Goose neck Wide spread faucet with sprayer. Requires a 4 hole sink.


Pull out sprayer. You only need a 3 hole sink for this.




As far as worrying about whether the faucet will work later depends on what is favorite type of finish. I like rubbed bronze so when we replaced our beat up white faucet, I went with a rubbed bronze to match the cabinet hardware. I have a white sink. If you have a stainless steel sink and would more than likely get another, then a satin nickel faucet will look nice. If you currently have a 3 hole sink and would want a 4 hole sink in the remodel then it might be better to wait on replacing the faucet. Congrats on your new home!
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Unread 08-12-2011, 07:32 AM
 
Location: Palm Coast FL
689 posts, read 854,946 times
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In the above photo, there are separate hot and cold water handles. Mine has one handle attached to the side of the faucet so I only need one hole, which I think is easier to use when your hands are icky. I use 3 holes, one for the faucet, one for the soap dispenser and one for the filtered water faucet. Keep in mind the number of holes in your sink. I don't know about porcelain sinks, but for stainless ones, you can get a matching hole cover if you don't need all the holes. Not 100% attractive, but effective.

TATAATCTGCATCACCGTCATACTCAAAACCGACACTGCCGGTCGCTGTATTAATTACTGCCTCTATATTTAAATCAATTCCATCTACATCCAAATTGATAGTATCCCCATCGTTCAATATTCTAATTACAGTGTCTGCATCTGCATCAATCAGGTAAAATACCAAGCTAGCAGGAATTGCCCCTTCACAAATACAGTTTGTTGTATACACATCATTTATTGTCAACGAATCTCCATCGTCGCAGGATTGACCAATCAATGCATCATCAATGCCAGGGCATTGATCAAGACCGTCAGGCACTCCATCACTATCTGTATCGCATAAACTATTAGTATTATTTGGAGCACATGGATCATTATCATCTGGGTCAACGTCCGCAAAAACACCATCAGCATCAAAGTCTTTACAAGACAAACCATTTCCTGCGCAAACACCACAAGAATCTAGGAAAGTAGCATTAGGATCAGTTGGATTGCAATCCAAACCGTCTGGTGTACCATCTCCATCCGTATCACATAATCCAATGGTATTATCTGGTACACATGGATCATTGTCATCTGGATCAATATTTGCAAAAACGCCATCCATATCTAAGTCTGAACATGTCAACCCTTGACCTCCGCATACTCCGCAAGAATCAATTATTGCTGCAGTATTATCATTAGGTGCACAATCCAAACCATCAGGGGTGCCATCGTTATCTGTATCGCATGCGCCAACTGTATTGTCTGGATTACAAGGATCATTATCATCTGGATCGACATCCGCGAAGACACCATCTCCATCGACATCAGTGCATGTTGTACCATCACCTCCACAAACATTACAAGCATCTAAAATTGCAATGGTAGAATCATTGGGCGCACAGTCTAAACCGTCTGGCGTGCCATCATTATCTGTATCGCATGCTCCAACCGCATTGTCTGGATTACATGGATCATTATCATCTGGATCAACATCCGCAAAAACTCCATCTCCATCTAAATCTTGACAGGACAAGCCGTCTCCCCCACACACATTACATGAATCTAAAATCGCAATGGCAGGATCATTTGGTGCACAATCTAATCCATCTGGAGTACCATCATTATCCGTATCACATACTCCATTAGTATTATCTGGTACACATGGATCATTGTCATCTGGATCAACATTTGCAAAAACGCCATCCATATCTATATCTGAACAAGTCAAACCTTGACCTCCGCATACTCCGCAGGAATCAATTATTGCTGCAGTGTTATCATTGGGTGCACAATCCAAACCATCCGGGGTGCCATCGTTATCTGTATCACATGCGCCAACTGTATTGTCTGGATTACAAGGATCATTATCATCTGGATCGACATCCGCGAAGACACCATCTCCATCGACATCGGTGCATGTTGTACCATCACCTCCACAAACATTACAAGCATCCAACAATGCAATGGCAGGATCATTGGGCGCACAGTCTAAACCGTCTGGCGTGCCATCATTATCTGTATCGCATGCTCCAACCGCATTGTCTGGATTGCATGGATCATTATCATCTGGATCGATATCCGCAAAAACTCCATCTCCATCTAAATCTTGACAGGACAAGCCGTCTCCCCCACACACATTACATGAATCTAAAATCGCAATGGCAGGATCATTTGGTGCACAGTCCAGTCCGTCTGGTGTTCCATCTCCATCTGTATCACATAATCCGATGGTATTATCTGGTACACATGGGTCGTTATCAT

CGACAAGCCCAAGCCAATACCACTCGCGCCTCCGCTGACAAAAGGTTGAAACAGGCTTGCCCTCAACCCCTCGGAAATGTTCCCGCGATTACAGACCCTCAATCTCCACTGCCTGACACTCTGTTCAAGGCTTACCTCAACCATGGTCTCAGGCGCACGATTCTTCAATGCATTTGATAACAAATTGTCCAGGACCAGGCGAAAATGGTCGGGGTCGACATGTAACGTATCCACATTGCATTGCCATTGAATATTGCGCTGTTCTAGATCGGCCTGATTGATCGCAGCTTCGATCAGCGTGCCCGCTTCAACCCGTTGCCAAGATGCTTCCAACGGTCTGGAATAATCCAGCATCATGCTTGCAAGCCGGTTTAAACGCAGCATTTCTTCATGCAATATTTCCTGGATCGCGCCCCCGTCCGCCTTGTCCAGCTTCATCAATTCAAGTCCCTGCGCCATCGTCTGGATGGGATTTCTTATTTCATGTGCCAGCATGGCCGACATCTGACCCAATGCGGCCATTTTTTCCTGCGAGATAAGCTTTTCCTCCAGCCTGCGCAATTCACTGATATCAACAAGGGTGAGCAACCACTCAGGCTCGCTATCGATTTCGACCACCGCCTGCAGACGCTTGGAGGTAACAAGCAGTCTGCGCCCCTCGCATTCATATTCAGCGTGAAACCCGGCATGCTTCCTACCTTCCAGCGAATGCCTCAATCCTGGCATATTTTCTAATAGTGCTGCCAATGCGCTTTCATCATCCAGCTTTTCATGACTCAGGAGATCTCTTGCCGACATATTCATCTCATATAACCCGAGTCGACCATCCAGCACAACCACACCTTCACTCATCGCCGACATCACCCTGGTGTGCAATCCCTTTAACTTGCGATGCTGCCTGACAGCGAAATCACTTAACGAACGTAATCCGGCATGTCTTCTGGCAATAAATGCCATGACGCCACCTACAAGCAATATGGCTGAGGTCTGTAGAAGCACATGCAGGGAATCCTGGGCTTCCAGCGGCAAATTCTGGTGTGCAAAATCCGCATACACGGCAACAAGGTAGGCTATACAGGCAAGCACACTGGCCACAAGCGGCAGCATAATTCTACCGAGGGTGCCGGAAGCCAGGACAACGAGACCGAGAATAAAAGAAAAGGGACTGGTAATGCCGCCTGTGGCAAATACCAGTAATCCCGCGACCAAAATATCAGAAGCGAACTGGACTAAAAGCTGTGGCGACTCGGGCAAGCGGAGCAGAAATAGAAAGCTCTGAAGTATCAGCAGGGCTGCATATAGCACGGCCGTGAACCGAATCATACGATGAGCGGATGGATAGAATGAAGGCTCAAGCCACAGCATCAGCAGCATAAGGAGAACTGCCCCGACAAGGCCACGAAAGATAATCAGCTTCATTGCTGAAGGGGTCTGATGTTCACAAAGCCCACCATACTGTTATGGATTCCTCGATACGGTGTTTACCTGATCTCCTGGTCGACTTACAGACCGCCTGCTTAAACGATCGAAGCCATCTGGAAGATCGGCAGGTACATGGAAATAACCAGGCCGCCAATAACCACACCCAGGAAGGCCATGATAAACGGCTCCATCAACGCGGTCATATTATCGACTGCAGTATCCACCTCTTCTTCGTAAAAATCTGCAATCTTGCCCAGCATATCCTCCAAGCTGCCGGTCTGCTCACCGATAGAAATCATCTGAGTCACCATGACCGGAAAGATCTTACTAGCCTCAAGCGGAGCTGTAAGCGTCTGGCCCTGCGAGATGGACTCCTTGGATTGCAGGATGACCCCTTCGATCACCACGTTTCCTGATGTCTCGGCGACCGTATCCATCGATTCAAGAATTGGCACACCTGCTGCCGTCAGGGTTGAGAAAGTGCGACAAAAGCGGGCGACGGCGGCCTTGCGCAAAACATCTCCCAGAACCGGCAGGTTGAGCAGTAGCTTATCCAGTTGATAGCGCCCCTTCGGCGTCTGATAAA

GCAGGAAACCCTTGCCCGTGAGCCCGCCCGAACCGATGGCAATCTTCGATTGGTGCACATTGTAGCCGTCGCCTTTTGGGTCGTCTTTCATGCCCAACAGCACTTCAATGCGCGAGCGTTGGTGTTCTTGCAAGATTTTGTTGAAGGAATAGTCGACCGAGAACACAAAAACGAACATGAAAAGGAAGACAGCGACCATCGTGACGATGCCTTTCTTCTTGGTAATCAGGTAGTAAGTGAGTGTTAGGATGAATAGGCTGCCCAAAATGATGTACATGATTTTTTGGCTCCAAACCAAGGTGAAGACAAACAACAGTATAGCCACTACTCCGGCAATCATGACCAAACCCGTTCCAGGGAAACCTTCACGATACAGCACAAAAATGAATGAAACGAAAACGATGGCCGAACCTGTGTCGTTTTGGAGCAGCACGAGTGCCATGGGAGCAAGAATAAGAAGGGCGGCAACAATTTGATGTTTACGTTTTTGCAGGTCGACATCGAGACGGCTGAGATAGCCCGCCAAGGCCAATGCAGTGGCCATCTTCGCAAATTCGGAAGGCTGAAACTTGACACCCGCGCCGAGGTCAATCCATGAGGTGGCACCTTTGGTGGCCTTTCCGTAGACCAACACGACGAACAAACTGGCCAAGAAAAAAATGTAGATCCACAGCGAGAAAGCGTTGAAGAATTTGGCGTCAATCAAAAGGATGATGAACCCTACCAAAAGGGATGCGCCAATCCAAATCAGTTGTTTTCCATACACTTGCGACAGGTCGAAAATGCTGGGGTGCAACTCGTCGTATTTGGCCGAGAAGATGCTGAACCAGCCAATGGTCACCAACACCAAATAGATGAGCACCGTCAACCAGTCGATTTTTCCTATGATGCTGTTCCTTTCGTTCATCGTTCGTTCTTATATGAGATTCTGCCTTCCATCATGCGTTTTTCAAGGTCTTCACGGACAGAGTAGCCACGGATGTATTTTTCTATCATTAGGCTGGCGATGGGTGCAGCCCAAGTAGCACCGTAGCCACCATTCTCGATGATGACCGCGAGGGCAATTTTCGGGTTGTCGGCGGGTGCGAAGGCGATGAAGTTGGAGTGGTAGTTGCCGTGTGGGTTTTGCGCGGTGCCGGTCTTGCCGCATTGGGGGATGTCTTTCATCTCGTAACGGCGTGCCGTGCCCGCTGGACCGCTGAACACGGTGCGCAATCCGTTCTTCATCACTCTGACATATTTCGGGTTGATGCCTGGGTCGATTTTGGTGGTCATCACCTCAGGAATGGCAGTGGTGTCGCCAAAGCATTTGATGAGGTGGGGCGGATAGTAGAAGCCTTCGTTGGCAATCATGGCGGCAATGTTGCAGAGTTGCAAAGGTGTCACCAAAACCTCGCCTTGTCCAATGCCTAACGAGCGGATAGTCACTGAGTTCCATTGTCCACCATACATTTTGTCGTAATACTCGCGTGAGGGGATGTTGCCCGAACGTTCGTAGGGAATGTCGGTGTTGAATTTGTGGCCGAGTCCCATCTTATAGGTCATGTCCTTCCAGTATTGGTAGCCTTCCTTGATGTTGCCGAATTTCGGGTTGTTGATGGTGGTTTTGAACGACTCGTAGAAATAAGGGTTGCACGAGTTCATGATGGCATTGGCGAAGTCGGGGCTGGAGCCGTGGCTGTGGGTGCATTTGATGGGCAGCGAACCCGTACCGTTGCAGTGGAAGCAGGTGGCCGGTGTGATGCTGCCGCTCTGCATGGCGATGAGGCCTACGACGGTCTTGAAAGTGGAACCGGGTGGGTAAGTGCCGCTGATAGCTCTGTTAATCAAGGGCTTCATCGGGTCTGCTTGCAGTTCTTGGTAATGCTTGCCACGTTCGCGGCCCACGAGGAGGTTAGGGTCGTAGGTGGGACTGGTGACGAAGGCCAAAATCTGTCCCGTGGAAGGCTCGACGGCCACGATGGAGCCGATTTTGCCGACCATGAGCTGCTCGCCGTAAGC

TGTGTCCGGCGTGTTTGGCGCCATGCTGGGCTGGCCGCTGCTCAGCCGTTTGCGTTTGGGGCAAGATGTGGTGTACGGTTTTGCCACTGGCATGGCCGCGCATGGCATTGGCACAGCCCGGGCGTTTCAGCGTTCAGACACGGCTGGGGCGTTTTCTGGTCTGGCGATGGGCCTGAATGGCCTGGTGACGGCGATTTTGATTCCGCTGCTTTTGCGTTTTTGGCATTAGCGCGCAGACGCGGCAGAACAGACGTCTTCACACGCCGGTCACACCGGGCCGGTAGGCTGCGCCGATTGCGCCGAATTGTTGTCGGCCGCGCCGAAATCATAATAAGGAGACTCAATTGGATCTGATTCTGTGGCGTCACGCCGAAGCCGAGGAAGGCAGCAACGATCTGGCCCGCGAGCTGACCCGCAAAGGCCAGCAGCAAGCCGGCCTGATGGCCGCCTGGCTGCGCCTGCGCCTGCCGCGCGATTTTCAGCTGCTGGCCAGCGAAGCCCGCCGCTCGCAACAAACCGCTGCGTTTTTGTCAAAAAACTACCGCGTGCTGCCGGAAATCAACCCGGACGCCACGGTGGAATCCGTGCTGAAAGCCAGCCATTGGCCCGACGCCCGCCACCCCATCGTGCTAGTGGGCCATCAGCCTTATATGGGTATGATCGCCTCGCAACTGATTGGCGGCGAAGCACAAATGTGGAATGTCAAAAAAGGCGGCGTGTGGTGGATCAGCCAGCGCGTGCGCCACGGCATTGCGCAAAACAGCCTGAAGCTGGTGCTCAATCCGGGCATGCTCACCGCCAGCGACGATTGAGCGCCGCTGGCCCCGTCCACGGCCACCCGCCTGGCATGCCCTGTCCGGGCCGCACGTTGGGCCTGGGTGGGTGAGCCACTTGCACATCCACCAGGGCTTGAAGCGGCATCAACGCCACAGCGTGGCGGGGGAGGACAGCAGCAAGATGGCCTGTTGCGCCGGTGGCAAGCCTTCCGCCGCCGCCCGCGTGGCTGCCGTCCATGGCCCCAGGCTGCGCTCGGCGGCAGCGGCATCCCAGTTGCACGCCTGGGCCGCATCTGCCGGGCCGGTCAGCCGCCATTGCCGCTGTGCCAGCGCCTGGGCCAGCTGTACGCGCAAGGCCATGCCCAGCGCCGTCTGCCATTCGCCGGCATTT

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Unread 08-12-2011, 02:29 PM
 
Location: Prospect, KY
5,060 posts, read 9,871,794 times
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I would definitely not want a separate hot and cold water for a kitchen sink and I think the fewer the holes to clean around the better. Here is the faucet we had installed almost 3 years ago - it still looks brand new and we've had no issues with it.

http://www.homeperfect.com/delta-989-ss-allora-single-handle-pull-down-kitchen-faucet-in-stainless-steel.html?source=nextagcse (broken link)
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Unread 08-12-2011, 02:56 PM
 
Location: The Middle
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Everyone has their preference. It's good so the OP can consider everyone's experiences before he/she purchases.
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Unread 08-12-2011, 07:05 PM
 
Location: Prospect, KY
5,060 posts, read 9,871,794 times
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Quote:
Originally Posted by fallingwater View Post
Everyone has their preference. It's good so the OP can consider everyone's experiences before he/she purchases.
I agree!